Crustal melting and the flow of mountains

Jamieson, Rebecca A.; Unsworth, Martyn J.; Harris, Nigel B. W.; Rosenberg, Claudio L. and Schulmann, Karel (2011). Crustal melting and the flow of mountains. Elements, 7(4) pp. 253–260.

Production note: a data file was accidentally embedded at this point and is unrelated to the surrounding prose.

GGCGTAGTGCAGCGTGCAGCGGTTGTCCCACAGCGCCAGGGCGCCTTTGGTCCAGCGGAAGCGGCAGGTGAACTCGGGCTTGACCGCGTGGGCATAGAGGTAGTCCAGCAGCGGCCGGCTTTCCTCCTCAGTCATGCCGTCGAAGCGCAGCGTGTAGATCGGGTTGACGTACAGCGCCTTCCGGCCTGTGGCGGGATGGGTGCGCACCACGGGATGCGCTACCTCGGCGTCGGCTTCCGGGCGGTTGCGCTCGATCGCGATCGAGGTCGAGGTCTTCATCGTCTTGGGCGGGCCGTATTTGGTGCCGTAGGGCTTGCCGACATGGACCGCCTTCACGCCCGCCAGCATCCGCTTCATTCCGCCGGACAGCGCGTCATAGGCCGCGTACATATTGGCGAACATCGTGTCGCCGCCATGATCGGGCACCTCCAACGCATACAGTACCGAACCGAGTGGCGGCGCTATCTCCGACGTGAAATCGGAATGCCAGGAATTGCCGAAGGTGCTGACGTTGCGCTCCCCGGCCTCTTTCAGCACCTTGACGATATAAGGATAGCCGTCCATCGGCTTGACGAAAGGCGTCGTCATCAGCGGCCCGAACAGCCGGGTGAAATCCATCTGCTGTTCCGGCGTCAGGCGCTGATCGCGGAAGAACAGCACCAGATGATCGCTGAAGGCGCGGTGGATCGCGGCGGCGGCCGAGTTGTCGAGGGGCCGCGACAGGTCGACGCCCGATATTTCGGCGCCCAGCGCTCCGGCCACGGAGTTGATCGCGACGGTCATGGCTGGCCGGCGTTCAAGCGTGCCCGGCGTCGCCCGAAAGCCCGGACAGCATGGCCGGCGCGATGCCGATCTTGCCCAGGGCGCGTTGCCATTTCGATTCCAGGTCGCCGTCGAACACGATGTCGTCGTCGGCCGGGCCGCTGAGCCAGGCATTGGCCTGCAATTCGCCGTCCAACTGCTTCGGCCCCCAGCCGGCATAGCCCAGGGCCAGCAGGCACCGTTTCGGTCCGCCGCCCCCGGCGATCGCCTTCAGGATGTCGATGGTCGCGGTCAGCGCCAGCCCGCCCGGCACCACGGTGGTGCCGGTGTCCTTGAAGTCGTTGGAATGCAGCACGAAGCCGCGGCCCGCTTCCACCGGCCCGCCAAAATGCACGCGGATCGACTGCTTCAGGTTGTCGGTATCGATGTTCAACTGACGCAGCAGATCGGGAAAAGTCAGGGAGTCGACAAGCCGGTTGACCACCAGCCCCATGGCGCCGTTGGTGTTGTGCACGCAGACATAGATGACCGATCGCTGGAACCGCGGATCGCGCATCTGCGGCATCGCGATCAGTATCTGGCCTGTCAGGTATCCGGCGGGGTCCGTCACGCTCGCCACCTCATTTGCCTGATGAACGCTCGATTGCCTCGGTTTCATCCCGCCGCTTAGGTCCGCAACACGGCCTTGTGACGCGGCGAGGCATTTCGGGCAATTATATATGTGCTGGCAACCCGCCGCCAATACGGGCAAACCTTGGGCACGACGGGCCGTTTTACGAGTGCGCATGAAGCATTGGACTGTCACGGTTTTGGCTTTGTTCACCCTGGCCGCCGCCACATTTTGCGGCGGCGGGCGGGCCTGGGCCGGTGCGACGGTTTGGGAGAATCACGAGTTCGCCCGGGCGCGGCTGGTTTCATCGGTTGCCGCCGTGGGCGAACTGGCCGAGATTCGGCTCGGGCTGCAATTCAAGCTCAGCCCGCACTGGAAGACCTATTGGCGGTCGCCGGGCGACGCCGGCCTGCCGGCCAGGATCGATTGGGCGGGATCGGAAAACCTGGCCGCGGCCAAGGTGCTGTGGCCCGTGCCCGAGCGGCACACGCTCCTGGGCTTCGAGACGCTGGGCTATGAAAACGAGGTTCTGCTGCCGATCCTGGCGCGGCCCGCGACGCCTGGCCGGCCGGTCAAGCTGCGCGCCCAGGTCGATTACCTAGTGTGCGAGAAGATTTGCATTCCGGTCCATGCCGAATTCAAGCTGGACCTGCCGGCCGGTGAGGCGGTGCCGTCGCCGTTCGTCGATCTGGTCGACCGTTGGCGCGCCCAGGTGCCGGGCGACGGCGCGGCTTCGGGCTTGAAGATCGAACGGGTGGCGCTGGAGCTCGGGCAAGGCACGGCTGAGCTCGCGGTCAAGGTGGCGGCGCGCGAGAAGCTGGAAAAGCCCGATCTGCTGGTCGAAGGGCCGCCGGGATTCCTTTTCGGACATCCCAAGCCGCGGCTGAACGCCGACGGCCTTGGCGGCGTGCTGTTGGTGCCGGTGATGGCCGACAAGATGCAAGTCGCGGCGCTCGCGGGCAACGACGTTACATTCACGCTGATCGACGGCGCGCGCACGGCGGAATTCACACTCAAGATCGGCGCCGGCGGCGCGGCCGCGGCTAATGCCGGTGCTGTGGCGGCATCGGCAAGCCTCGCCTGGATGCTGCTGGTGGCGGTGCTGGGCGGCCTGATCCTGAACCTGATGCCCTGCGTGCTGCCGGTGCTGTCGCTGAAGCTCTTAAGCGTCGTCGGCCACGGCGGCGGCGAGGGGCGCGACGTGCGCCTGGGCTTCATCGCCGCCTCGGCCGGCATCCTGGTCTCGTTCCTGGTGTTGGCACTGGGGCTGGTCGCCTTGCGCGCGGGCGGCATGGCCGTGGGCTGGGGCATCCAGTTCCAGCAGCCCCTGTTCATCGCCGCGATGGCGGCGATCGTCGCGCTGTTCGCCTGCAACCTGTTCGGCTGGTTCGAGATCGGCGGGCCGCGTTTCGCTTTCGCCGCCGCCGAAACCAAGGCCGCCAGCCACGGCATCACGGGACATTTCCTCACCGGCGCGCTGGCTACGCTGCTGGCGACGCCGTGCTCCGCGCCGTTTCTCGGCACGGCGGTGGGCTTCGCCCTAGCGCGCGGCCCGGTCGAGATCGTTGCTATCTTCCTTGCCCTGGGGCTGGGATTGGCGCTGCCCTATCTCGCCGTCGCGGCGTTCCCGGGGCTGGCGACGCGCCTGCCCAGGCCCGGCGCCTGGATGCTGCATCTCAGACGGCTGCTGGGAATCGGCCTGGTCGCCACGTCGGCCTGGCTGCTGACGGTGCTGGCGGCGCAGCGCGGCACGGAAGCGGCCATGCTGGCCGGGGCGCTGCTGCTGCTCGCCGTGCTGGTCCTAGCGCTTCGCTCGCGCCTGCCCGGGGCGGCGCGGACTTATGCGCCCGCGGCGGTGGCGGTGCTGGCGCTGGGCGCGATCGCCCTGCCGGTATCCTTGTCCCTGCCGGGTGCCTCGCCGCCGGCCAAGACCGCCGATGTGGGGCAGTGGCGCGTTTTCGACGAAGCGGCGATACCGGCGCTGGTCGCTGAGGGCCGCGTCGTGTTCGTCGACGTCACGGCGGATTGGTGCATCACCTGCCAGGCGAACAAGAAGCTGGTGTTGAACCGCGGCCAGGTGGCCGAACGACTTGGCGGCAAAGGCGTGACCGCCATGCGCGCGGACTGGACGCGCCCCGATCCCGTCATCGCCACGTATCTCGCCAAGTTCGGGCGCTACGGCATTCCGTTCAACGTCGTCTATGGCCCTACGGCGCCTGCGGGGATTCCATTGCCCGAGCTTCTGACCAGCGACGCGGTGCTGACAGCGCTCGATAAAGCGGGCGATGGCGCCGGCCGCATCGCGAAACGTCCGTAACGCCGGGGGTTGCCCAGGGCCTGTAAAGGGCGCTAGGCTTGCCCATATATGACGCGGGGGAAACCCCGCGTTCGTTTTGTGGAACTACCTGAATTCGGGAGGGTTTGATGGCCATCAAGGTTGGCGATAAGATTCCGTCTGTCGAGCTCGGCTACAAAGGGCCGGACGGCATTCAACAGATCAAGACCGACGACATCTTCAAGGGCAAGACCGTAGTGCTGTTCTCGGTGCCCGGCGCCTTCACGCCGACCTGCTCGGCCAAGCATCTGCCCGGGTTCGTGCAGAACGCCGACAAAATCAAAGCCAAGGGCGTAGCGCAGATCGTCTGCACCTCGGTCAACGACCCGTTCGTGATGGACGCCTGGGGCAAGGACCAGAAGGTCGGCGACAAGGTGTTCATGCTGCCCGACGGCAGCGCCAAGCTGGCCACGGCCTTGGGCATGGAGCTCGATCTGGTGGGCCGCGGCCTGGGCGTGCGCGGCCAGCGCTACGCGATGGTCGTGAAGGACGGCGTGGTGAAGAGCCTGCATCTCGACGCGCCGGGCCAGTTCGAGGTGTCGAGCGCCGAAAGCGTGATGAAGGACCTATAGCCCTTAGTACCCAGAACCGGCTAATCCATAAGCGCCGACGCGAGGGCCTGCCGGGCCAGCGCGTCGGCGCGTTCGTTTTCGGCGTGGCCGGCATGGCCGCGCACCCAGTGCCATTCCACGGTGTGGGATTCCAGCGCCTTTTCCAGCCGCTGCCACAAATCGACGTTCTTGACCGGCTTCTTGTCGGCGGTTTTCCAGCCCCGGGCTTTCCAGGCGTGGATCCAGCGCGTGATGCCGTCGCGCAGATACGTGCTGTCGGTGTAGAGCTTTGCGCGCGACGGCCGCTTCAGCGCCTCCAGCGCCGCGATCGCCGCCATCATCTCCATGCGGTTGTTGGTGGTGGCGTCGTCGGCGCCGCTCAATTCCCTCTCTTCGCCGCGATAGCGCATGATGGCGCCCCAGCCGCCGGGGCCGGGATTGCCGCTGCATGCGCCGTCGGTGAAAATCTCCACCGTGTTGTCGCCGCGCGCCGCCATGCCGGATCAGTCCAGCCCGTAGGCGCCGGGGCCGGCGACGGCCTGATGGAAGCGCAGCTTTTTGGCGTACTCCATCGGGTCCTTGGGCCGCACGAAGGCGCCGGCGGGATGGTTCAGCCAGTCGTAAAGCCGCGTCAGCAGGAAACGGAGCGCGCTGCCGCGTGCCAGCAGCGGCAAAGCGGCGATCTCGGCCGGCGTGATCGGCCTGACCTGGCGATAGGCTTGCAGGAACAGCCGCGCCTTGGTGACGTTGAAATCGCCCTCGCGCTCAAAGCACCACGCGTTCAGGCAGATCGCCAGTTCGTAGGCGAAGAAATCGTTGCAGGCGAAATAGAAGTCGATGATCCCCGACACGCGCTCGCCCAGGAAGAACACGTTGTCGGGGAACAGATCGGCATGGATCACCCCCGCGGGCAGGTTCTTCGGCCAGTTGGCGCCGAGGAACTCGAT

As the continental crust thickens during mountain building, it can become hot enough to start melting, leading to a profound reduction in its strength. Melt-weakened crust can flow outward or upward in response to the pressure gradients associated with mountain building, and may be transported hundreds of kilometres laterally as mid-crustal channels. In the Himalayan–Tibetan system, melting began about 30 million years ago, and widespread granite intrusion began at 20–23 Ma. Geophysical data indicate that melt is present beneath the Tibetan plateau today, and deeply eroded mountain belts preserve evidence for melt-enhanced ductile flow in the past. Flow of partially molten crust may limit the thickness and elevation of mountain belts and has influenced the deep structure of continents.

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